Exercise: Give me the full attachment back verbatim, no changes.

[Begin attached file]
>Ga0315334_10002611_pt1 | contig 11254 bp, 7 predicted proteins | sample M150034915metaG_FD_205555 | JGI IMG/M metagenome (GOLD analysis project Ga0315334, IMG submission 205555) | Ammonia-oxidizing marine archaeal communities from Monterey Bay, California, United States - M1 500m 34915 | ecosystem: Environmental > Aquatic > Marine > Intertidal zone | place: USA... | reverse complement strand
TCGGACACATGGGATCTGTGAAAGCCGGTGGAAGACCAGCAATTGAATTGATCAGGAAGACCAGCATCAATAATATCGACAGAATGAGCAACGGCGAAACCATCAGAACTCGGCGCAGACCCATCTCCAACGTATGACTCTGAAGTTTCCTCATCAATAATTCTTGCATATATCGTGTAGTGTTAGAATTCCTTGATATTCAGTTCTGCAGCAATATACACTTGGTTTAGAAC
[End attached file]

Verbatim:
>Ga0315334_10002611_pt1 | contig 11254 bp, 7 predicted proteins | sample M150034915metaG_FD_205555 | JGI IMG/M metagenome (GOLD analysis project Ga0315334, IMG submission 205555) | Ammonia-oxidizing marine archaeal communities from Monterey Bay, California, United States - M1 500m 34915 | ecosystem: Environmental > Aquatic > Marine > Intertidal zone | place: USA... | reverse complement strand
TCGGACACATGGGATCTGTGAAAGCCGGTGGAAGACCAGCAATTGAATTGATCAGGAAGACCAGCATCAATAATATCGACAGAATGAGCAACGGCGAAACCATCAGAACTCGGCGCAGACCCATCTCCAACGTATGACTCTGAAGTTTCCTCATCAATAATTCTTGCATATATCGTGTAGTGTTAGAATTCCTTGATATTCAGTTCTGCAGCAATATACACTTGGTTTAGAAC